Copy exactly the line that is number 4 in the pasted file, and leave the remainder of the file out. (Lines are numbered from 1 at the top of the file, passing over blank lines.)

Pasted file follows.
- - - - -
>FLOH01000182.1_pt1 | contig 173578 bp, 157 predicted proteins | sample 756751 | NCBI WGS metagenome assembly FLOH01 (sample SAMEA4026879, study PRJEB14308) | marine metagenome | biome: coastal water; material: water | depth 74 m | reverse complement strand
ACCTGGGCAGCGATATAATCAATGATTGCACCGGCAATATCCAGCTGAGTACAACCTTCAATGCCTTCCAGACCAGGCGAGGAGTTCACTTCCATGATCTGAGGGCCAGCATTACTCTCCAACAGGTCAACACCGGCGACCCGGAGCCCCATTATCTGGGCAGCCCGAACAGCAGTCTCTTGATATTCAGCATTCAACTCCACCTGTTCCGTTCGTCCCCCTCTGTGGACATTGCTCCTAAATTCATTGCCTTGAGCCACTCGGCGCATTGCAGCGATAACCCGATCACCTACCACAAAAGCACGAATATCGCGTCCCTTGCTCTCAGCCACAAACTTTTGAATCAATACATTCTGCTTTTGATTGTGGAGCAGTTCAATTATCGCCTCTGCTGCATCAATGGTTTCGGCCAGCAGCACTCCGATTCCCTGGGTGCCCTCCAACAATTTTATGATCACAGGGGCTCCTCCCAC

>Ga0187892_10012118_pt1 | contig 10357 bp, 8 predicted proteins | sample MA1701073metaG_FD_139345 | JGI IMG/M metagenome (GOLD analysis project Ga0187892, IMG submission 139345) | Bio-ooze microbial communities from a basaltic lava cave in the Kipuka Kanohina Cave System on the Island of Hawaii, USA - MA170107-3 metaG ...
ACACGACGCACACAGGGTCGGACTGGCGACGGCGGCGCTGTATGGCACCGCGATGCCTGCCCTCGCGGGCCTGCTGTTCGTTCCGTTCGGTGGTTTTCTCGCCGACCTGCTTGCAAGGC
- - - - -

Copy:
ACACGACGCACACAGGGTCGGACTGGCGACGGCGGCGCTGTATGGCACCGCGATGCCTGCCCTCGCGGGCCTGCTGTTCGTTCCGTTCGGTGGTTTTCTCGCCGACCTGCTTGCAAGGC